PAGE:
Skip to main content

Global Flipchart



July 2016
| Issue #4

Event review: Diversity & inclusion camp in Malaysia

By Pat Nunis

2016 was our fourth run for the Diversity & Inclusion Camp. With 160 students, it was the biggest group we have had so far - and surprising in many ways. It was the first time we had a team of 8 facilitators from Hong Kong IAF join us as table facilitators and this brought with it deep insights all round and also, a depth of learning for the facilitator team itself.

  • The dates: 31 March - 3 April 2016
  • The place: Universiti Teknologi Malaysia, Skudai, Johor, Malaysia
  • The participants: 160 students from 1st & 2nd year public and private universities, Malaysians and International students -representing 20 different countries, from every continent
  • Facilitation: 2 lead facilitators and a team of 30 table facilitators

The core objectives of the camp are to introduce students to an experience of diversity and provide them with reflection and communication tools with which to handle situations that are new and different and nurture working relationships with individuals from various ethnicities and religions. In Malaysia, students from public universities are predominantly Muslim and students from the international and private institutions are from various cultures and religions. The Camp is one of the few spaces where these different groups of students may meet, relate, get to know each other and work together on a project. For some - it would be their first experience of meeting and working with the OTHER. The catalyst to prompt dialogue was the documentary The Imam & the Pastor, a production for the Initiatives of Change. The 30 min documentary relates the life and work of Pastor James Wuye and Imam Mohd Ashafa who came together to work for peace in Nigeria.

Whilst different cultures were definitely one of the elements to contend with, diversity in this camp extended to gender differences, visual disability, language differences, dressing and food preferences, some of which were explicitly addressed in the course of the Camp and others were implicit in the experience.

The event has always led to deep and significant aha moments from the participants, and this 4th camp was no different. In a particular exercise, (STAND UP IF...), in the safety of the space created, deep sharing was enabled with individuals opening up about their experience of racial bias and prejudice, as well as, how even within a family, differences in skin tone could lead to unwelcome comparisons between siblings. Different understanding of religious mores also surfaced as for e.g. the use of the Malay/Arabic word Allah to mean God .. which in Peninsular Malaysia is reserved for Muslims. (Non Muslims whose mother tongue may be Malay are not permitted by law to use the word "Allah" in their worship and writing.) Whilst the issue was brought up - the differing perspectives were heard without fear or favour. It was important that different views were heard but not challenged. The intent was to invite the participants to begin their individual self examen. The Camp would not be and is not a space for activism.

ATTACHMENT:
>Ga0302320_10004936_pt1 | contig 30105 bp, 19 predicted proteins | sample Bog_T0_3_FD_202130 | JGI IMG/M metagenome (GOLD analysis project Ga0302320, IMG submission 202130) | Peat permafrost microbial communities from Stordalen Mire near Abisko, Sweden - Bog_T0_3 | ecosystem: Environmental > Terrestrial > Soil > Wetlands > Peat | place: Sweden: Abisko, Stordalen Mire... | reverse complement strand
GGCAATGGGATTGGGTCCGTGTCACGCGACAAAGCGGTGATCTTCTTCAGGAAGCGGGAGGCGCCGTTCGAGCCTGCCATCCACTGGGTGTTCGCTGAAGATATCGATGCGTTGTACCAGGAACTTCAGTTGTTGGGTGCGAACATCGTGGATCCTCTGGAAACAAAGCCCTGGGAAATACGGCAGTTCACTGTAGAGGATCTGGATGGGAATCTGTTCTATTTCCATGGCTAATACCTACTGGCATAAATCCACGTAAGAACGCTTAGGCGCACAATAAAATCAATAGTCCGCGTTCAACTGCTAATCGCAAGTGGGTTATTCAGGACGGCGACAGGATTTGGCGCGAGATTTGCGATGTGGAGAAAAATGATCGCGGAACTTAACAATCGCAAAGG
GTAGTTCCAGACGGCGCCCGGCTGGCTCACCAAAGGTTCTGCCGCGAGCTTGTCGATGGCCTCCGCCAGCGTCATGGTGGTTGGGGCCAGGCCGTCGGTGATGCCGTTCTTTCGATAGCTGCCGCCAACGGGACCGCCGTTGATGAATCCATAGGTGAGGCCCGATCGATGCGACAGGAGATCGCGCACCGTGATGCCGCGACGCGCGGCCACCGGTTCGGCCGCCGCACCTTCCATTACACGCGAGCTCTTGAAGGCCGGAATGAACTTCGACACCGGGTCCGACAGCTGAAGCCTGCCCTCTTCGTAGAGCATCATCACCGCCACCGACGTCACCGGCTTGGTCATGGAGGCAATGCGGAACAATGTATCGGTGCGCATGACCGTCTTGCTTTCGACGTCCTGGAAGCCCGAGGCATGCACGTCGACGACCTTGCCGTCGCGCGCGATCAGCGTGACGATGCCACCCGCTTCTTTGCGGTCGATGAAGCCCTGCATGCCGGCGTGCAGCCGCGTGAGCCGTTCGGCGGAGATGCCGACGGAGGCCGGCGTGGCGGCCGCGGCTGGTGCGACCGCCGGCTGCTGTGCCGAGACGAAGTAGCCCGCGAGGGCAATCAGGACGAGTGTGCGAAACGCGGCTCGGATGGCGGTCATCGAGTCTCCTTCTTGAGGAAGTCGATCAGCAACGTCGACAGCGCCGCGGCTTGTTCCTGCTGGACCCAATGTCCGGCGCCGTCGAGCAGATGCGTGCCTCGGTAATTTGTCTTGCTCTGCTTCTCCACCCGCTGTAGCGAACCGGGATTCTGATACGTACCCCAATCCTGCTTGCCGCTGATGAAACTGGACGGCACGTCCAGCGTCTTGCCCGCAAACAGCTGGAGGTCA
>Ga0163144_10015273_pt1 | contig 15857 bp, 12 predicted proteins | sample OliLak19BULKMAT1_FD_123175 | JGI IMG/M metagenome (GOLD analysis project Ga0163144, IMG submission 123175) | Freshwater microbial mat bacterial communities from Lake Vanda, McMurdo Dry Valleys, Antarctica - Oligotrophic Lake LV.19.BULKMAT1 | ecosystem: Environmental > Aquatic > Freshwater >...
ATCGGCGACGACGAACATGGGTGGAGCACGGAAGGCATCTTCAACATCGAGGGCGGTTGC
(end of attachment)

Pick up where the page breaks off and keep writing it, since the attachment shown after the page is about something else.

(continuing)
As this was a one-time event and we would not probably meet this group again, it was necessary to sometimes not go down a road that would open up hurt or irresolvable emotions. We needed to be respectful of the fact that for students who came from conservative traditions, this might be their first catalyst of thought that the world could be different and yet safe. It sometimes felt like we danced on a tight rope of what we would like to do and what we might safely do, given the reality of our limited time and contact with the group.

The 3-day event was designed around an extended focused conversation model adapted to suit the needs of the group. The journey theme was core to the design, i.e. the Camp as a journey of discovery. We worked with 20 tables of 8 including 1 or 2 table facilitators. To ensure that the tables were in synch and kept to our process schedule, table facilitators were required to encourage participation yet stay conscious of time allocations for each segment. The IAF Hong Kong team served as table facilitators and they found the experience enriching as well as an eye-opener in terms of working in a Muslim majority group. Anticipating some language limitations, a Hong Kong IAF facilitator came up with a brilliant idea of using emojis from facebook to assist participants in identifying and naming their emotions - this innovation will help us in future events. Another feature was the sharing of experiences from past participants and facilitators who spoke about their own journey of diversity and inclusion. This again was a moment of deep learning for all present.

The 160 students now join our DIYC alumni from the first 3 events and we have a new Facebook page where individuals may still connect and share their stories.